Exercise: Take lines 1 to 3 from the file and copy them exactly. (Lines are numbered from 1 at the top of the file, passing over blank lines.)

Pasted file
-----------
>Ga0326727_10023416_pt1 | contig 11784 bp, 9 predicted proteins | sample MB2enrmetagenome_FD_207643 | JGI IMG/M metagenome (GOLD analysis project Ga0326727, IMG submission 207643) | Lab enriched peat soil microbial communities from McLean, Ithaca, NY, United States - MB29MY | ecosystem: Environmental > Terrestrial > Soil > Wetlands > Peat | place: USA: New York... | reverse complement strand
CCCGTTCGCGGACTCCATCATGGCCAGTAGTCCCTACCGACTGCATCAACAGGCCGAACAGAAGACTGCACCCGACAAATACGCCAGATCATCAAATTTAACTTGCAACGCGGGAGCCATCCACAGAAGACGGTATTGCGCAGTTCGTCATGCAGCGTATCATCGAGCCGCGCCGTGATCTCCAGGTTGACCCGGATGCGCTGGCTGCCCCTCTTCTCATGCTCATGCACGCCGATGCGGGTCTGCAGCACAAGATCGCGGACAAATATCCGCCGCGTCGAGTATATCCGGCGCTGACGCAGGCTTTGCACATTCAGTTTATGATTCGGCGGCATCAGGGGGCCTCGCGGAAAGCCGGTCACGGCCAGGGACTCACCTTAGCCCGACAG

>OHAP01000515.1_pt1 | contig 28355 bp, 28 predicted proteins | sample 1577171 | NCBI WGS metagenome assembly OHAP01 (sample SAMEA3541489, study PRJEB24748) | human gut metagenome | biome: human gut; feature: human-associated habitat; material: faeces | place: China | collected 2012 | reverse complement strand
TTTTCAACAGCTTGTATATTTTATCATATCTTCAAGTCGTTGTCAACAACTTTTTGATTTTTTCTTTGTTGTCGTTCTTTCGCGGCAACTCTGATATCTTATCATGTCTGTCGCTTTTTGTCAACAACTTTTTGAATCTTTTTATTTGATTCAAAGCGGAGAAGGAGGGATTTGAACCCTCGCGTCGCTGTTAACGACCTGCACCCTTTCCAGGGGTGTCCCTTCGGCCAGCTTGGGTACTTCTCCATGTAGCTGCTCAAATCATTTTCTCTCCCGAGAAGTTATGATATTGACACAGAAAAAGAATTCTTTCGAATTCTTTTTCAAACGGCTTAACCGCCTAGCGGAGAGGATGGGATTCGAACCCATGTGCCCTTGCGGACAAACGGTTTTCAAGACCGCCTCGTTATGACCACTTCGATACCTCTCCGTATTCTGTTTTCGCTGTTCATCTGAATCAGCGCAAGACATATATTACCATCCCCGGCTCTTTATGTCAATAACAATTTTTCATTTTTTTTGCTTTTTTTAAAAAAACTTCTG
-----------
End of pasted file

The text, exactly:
>Ga0326727_10023416_pt1 | contig 11784 bp, 9 predicted proteins | sample MB2enrmetagenome_FD_207643 | JGI IMG/M metagenome (GOLD analysis project Ga0326727, IMG submission 207643) | Lab enriched peat soil microbial communities from McLean, Ithaca, NY, United States - MB29MY | ecosystem: Environmental > Terrestrial > Soil > Wetlands > Peat | place: USA: New York... | reverse complement strand
CCCGTTCGCGGACTCCATCATGGCCAGTAGTCCCTACCGACTGCATCAACAGGCCGAACAGAAGACTGCACCCGACAAATACGCCAGATCATCAAATTTAACTTGCAACGCGGGAGCCATCCACAGAAGACGGTATTGCGCAGTTCGTCATGCAGCGTATCATCGAGCCGCGCCGTGATCTCCAGGTTGACCCGGATGCGCTGGCTGCCCCTCTTCTCATGCTCATGCACGCCGATGCGGGTCTGCAGCACAAGATCGCGGACAAATATCCGCCGCGTCGAGTATATCCGGCGCTGACGCAGGCTTTGCACATTCAGTTTATGATTCGGCGGCATCAGGGGGCCTCGCGGAAAGCCGGTCACGGCCAGGGACTCACCTTAGCCCGACAG

>OHAP01000515.1_pt1 | contig 28355 bp, 28 predicted proteins | sample 1577171 | NCBI WGS metagenome assembly OHAP01 (sample SAMEA3541489, study PRJEB24748) | human gut metagenome | biome: human gut; feature: human-associated habitat; material: faeces | place: China | collected 2012 | reverse complement strand